Last week, we released the Unbridled Learning assessment and accountability results from the 2012-13 school year.
We have some really positive news. Our cohort graduation rate is 86.1 percent which places us among the top states. Our college- and career-ready rate is 54 percent which is 20 percent higher than our 2010 baseline. It is clear that Kentucky educators are helping more students reach success.
We have made tremendous progress the last few years, but we have much work to do. I am concerned that students are not making sufficient progress on assessments in grades 3-10 on states tests. These tests measure progress of students toward the goal of college- and career-readiness. Our performance on language arts and math improved, however, the improvement will need to accelerate if we are to maintain and continue to improve our graduation rates and the rate of graduates who achieve college- and career-ready status.
Over the coming months, we will be providing schools and districts with best practices on raising proficiency and closing achievement gaps for all groups of students. It is essential that every classroom, every school and every district in Kentucky have in place a system of interventions to help students when they are struggling academically.
I am very proud of the work of educators in Kentucky. Kentucky has been featured in numerous national publications for our work in college- and career-ready standards, assessments and accountability. I have full confidence that our students, teachers, administrators and parents will continue to push for more student success.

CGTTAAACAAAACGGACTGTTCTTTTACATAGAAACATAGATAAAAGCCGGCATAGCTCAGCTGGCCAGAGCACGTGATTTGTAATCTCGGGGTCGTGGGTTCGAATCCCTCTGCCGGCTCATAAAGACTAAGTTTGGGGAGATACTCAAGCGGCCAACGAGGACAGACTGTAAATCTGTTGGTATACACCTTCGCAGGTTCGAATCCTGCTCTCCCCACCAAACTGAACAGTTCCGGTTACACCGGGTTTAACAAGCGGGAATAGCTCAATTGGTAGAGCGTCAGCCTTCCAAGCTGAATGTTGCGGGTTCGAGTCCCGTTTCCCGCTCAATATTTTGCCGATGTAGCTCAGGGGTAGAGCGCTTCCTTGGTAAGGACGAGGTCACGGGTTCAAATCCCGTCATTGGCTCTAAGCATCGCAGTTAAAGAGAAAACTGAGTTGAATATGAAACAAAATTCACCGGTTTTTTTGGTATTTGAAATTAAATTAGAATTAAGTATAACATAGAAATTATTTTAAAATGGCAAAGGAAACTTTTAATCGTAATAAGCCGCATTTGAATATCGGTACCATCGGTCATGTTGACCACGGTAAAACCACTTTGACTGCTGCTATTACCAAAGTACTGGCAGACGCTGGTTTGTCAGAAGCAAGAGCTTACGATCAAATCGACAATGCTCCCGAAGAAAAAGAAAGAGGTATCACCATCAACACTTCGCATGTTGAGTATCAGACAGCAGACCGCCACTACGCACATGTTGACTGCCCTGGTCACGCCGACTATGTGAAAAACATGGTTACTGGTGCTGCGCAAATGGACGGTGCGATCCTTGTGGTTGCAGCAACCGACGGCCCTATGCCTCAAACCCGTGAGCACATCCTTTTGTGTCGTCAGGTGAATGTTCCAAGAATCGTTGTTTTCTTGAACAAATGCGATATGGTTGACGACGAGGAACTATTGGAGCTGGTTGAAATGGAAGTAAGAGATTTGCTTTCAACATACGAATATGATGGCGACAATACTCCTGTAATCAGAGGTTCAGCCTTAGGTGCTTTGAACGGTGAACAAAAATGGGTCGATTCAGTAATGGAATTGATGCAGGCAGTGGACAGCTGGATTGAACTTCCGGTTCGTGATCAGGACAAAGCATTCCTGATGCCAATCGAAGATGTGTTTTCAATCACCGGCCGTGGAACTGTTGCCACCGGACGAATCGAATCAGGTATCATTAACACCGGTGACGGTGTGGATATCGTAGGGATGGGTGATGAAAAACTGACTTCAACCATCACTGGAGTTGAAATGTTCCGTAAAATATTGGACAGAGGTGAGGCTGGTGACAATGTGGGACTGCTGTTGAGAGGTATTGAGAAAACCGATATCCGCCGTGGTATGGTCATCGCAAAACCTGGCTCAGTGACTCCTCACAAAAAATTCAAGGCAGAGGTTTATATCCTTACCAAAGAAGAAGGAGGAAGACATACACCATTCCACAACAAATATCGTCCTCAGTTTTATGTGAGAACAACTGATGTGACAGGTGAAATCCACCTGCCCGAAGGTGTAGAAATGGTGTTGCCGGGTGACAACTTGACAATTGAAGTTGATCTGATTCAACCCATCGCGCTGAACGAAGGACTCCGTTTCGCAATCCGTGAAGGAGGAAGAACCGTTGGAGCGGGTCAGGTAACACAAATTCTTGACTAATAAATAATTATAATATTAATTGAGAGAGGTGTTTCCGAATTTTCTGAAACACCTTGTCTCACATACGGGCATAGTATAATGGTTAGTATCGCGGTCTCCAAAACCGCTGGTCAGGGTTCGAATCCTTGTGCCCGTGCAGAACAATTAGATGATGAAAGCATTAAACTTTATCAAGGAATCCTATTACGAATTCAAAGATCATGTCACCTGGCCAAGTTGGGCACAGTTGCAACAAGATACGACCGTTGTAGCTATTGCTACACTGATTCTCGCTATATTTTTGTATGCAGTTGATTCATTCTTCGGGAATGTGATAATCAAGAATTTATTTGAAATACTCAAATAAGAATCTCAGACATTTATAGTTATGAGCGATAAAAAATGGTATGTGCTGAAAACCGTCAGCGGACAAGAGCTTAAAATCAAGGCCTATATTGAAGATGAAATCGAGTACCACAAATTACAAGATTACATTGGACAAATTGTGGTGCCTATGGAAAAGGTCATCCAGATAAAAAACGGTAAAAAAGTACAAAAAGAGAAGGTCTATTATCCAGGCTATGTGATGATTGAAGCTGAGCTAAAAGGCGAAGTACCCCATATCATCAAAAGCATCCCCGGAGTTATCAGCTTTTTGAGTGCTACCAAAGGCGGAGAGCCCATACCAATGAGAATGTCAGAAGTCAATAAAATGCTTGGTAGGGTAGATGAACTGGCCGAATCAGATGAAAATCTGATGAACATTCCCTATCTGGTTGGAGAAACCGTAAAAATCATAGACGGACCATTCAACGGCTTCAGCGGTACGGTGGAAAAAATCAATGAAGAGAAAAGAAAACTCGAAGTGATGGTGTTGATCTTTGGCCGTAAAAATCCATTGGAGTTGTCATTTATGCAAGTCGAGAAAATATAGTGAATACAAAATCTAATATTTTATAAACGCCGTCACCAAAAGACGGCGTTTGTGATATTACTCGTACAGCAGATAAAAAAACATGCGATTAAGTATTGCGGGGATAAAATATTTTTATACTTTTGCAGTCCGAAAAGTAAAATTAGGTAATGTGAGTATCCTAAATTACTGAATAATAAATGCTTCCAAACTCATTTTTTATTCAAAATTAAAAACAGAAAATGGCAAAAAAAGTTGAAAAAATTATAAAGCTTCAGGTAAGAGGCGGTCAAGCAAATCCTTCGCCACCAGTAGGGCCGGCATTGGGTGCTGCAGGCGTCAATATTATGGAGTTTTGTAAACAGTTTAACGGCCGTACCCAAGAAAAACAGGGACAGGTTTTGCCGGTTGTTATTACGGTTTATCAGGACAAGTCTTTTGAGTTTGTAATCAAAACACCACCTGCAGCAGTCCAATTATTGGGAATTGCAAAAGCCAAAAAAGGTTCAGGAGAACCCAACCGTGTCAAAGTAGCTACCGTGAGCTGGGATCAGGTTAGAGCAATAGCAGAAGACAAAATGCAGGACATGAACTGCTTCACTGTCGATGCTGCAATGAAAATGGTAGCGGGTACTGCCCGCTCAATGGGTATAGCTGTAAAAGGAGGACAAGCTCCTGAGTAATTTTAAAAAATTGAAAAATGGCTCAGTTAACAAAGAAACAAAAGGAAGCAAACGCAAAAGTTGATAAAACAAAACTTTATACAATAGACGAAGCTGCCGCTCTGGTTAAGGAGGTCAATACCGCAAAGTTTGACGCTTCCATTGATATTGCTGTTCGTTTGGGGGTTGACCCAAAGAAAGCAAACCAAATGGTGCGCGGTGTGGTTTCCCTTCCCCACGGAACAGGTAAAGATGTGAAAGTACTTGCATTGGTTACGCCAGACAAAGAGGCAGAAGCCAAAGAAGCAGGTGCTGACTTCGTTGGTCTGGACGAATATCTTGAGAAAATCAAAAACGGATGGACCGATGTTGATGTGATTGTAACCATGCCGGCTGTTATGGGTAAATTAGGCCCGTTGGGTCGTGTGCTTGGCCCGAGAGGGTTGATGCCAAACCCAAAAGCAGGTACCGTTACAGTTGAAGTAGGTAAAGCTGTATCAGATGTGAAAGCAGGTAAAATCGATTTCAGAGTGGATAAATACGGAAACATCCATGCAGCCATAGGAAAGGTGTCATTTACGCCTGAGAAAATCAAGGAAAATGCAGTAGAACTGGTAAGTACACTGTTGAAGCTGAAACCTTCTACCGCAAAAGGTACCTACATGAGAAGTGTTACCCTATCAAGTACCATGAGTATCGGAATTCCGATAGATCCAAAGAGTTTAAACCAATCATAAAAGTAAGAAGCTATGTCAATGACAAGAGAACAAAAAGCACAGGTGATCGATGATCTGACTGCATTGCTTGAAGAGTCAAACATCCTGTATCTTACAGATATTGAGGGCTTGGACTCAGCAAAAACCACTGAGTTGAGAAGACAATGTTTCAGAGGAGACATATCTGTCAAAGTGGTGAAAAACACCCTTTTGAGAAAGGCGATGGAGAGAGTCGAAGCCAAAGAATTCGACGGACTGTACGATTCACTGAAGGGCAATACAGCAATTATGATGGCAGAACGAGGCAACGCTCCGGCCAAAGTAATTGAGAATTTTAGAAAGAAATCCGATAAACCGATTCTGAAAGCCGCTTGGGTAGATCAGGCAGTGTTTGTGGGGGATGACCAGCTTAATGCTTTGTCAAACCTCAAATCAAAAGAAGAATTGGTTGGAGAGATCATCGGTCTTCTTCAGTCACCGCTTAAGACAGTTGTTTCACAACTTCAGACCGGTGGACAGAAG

Accountability is important because it allows teachers, parents and the public to see how Kentucky students are performing and if they are on track to be college and career ready. Accountability results provide the quantitative. But it is also important for educators to provide the qualitative, and share their experiences as they implement and perfect their teaching of the Kentucky Core Academic Standards (KCAS). Talk to parents, policy makers, community members and political leaders about the new standards and how they have impact your practice and your students. Explain the decision making that went into the materials and resources you are using with your students. Give examples of how student learning is going deeper and involves more hands on, critical thinking.
In Kentucky, teachers have been and are at the table when discussions and decisions are being made about new standards and other major changes aimed at better preparing students to succeed in college and the workplace. Who better to offer input than Kentucky teachers who are on the front lines? Please share your experiences with parents, community members, political leaders and others. Your voices are critical to improving education in Kentucky.
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